At the risk of sounding like an elitist, I’ve stumbled on an oddly perturbing corollary. It goes something like this:
As a social service graduates from the early-adopter/niche population to the general population, its collective content gets markedly worse.
This is best clarified by an example. Del.icio.us has been the favored method of tagging and social bookmarking for geeks for years now. Since Yahoo acquired them and especially of late delicious has become more and more popular. And rightly so. it’s a great service.
But with popularity comes…how should I say this…pollution. If delicious is aspiring to become the bookmarking site for the masses, then it’s well on its way to pretty much sucking. The less savvy among us will bookmark and tag things that aren’t really worth sharing like:
- Entry pages to well-known sites like Forbes.com.
- Junk headlines from MSNBC and gossip sites (have you seen what the most popular searches on Google are? Who is Kim Kardashian?).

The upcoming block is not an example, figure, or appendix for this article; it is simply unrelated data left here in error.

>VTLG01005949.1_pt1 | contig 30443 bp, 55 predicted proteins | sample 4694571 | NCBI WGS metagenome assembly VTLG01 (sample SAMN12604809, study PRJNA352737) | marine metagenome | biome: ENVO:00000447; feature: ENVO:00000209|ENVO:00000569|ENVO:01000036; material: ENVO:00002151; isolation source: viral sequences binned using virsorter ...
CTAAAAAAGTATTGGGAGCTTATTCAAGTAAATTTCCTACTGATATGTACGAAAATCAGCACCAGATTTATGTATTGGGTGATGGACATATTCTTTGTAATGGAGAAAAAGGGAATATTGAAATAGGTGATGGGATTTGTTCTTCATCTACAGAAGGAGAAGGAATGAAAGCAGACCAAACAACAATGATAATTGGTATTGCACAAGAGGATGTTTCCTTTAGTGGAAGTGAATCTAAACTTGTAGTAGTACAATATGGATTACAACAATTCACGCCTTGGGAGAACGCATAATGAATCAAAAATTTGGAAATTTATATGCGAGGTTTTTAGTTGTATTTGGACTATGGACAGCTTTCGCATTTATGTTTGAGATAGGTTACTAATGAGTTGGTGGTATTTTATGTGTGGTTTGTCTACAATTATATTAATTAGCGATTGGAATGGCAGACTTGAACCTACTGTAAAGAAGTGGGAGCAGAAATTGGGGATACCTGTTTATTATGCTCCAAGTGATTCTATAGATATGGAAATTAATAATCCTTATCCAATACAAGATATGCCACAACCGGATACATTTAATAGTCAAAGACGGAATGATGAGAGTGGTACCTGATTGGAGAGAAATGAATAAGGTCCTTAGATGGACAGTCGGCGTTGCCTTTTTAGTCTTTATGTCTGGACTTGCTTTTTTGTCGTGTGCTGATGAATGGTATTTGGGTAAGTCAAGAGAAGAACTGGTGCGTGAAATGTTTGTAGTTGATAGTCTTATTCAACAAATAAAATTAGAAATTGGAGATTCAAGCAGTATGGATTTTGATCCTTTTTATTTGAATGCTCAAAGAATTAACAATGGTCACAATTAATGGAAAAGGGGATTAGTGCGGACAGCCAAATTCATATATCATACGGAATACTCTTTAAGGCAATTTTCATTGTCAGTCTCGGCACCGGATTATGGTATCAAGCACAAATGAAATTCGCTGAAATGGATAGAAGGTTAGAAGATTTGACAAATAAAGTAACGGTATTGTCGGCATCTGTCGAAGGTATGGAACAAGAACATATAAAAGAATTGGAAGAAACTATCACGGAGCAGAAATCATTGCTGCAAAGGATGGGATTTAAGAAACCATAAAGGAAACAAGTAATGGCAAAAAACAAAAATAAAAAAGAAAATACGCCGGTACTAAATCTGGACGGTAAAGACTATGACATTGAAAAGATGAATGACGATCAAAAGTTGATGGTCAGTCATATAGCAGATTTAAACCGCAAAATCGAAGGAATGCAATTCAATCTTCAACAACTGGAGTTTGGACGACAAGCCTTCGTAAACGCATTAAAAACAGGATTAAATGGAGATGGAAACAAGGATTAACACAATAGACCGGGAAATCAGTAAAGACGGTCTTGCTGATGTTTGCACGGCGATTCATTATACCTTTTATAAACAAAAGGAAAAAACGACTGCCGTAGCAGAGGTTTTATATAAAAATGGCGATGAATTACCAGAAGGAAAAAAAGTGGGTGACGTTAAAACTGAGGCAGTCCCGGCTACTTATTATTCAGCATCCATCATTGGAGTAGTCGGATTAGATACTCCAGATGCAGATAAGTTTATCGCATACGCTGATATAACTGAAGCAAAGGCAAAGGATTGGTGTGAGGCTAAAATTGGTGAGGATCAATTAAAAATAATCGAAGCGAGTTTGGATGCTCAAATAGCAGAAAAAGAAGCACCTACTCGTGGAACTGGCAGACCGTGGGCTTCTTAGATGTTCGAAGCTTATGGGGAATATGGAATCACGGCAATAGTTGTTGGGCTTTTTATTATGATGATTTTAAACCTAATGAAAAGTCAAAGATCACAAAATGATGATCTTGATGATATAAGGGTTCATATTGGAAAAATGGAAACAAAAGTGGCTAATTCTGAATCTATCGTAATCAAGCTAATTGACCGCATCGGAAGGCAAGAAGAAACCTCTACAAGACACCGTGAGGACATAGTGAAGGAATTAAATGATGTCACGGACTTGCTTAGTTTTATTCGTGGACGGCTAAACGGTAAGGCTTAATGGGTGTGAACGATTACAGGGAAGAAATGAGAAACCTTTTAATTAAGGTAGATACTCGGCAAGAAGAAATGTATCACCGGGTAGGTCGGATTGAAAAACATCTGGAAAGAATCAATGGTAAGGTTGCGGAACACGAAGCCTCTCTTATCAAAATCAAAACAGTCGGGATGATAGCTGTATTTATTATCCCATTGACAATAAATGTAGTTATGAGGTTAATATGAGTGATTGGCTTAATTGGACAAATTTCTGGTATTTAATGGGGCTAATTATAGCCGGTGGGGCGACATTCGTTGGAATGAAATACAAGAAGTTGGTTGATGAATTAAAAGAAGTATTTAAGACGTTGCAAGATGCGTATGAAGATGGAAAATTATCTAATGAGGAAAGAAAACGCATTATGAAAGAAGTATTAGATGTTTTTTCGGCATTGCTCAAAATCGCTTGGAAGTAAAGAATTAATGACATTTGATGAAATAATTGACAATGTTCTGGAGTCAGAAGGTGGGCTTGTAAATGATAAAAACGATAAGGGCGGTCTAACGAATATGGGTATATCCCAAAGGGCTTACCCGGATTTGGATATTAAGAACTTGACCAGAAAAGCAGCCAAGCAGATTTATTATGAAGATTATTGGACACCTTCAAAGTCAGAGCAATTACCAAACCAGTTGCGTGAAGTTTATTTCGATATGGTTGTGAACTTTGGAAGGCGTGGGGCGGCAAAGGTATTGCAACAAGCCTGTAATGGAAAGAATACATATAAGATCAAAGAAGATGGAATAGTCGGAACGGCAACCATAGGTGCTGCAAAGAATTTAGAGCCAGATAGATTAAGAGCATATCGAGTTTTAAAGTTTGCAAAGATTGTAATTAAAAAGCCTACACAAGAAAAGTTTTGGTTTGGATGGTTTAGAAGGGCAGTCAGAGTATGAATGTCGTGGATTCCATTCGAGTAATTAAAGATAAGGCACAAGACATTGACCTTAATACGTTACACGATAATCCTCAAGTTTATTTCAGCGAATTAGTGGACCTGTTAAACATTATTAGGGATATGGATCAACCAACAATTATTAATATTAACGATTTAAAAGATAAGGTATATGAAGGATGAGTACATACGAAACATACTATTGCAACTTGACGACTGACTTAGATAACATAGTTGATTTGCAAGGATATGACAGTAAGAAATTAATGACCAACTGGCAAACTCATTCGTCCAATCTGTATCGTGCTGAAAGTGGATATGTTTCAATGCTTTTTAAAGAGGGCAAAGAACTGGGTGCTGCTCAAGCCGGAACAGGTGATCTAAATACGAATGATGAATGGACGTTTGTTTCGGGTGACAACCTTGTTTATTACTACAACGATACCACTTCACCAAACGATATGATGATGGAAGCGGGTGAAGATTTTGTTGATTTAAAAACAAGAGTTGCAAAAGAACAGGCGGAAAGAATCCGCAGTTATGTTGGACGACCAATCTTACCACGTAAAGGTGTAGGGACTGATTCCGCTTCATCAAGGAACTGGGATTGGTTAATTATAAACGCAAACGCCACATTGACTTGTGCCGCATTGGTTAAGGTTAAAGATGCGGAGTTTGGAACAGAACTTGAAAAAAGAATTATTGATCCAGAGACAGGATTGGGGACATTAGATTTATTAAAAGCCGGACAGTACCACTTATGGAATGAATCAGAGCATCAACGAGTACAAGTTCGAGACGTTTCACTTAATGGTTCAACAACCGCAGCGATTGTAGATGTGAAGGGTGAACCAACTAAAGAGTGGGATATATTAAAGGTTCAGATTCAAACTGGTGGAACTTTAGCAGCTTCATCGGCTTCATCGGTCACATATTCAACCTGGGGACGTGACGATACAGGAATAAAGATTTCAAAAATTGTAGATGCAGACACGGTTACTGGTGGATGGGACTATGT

- Links to stuff people want to come back to, like the landing page for a big sale on cellulite treatment.
And so on.
I wonder if this highlights an unwritten rule of social media: the more people you add to the mix, the more polluted the pool. It makes sense. In the name of fair use and democracy, we can’t rightly shun the masses from using a service as tasty as delicious.
So what do we do? How can we elevate certain assets as “better than most”? Plain-vanilla voting isn’t going to work because the same population that is putting up junk is also voting on junk. Maybe we need a class system for people on the Internet. Something akin to a “credit rating.”
Then again, one man’s junk is another man’s treasure. Maybe we just need to somehow allow the populations of certain circles to elevate and support one another. If I start to collect a lot of Nascar links, then when I ask delicious (or Flickr, or Digg) for interesting stuff, it’ll provide me with results that better fit my tastes. It’s specialization, except organically grown.
The junk that gets in the mix is akin to spam, yet far more subtle. Email spam is inherently impure. Social junk is less about ulterior motives and more about noise (or at least perceived noise). This is partly why certain blogs are so well regarded. They’ve done the cleansing for you in a sense.
Ok, I’m done with my elitist rant. So umm, who is Kim Kardashain again?